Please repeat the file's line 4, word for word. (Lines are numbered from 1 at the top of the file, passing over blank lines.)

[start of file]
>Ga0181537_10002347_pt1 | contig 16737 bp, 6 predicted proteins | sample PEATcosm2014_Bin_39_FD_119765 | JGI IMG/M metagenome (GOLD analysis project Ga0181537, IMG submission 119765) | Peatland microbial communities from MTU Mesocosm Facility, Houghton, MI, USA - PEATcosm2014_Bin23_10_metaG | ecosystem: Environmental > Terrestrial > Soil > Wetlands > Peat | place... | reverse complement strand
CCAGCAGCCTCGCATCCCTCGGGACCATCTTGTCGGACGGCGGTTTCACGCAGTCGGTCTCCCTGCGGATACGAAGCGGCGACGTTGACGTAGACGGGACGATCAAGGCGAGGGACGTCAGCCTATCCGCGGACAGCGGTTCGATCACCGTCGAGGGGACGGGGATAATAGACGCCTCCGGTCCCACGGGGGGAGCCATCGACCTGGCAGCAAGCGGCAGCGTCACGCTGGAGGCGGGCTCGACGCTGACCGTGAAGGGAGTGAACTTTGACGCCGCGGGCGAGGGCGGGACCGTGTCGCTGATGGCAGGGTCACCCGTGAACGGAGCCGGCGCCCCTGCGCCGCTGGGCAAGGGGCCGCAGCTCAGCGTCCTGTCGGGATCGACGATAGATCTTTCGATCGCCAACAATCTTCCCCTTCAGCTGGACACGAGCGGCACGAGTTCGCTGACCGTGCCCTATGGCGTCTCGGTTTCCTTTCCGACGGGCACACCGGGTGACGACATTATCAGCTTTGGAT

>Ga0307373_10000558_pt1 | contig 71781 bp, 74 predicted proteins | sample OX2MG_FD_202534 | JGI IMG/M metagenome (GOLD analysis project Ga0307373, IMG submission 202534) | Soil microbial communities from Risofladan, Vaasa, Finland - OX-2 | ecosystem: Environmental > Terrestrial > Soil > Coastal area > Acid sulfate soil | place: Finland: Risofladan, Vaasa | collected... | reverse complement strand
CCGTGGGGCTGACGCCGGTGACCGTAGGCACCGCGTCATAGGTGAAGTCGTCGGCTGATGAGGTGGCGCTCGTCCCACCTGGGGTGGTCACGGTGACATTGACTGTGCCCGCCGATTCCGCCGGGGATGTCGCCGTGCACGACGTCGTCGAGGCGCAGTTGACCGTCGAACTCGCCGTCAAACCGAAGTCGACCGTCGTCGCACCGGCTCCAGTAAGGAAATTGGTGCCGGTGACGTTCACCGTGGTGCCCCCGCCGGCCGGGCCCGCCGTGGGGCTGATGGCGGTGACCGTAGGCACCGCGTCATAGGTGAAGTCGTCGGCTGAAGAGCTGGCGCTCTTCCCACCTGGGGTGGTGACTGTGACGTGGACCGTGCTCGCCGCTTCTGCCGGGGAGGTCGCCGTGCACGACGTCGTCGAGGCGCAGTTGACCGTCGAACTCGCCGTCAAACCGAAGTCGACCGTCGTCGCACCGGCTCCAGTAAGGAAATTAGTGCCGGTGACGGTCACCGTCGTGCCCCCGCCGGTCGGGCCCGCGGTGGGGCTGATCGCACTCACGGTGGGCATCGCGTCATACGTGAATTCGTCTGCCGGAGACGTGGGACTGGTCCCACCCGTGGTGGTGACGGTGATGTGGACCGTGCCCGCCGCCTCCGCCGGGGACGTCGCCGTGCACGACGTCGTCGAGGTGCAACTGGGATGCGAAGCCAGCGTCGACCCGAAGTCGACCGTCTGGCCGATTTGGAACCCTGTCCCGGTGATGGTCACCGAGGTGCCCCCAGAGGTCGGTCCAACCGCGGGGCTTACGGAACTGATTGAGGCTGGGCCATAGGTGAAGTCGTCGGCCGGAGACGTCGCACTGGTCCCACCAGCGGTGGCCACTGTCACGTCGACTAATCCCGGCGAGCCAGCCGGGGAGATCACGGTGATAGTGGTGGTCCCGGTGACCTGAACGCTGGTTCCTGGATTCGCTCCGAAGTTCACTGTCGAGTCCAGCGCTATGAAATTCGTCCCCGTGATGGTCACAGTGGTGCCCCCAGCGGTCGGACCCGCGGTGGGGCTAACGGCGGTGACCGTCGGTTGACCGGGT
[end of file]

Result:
CCGTGGGGCTGACGCCGGTGACCGTAGGCACCGCGTCATAGGTGAAGTCGTCGGCTGATGAGGTGGCGCTCGTCCCACCTGGGGTGGTCACGGTGACATTGACTGTGCCCGCCGATTCCGCCGGGGATGTCGCCGTGCACGACGTCGTCGAGGCGCAGTTGACCGTCGAACTCGCCGTCAAACCGAAGTCGACCGTCGTCGCACCGGCTCCAGTAAGGAAATTGGTGCCGGTGACGTTCACCGTGGTGCCCCCGCCGGCCGGGCCCGCCGTGGGGCTGATGGCGGTGACCGTAGGCACCGCGTCATAGGTGAAGTCGTCGGCTGAAGAGCTGGCGCTCTTCCCACCTGGGGTGGTGACTGTGACGTGGACCGTGCTCGCCGCTTCTGCCGGGGAGGTCGCCGTGCACGACGTCGTCGAGGCGCAGTTGACCGTCGAACTCGCCGTCAAACCGAAGTCGACCGTCGTCGCACCGGCTCCAGTAAGGAAATTAGTGCCGGTGACGGTCACCGTCGTGCCCCCGCCGGTCGGGCCCGCGGTGGGGCTGATCGCACTCACGGTGGGCATCGCGTCATACGTGAATTCGTCTGCCGGAGACGTGGGACTGGTCCCACCCGTGGTGGTGACGGTGATGTGGACCGTGCCCGCCGCCTCCGCCGGGGACGTCGCCGTGCACGACGTCGTCGAGGTGCAACTGGGATGCGAAGCCAGCGTCGACCCGAAGTCGACCGTCTGGCCGATTTGGAACCCTGTCCCGGTGATGGTCACCGAGGTGCCCCCAGAGGTCGGTCCAACCGCGGGGCTTACGGAACTGATTGAGGCTGGGCCATAGGTGAAGTCGTCGGCCGGAGACGTCGCACTGGTCCCACCAGCGGTGGCCACTGTCACGTCGACTAATCCCGGCGAGCCAGCCGGGGAGATCACGGTGATAGTGGTGGTCCCGGTGACCTGAACGCTGGTTCCTGGATTCGCTCCGAAGTTCACTGTCGAGTCCAGCGCTATGAAATTCGTCCCCGTGATGGTCACAGTGGTGCCCCCAGCGGTCGGACCCGCGGTGGGGCTAACGGCGGTGACCGTCGGTTGACCGGGT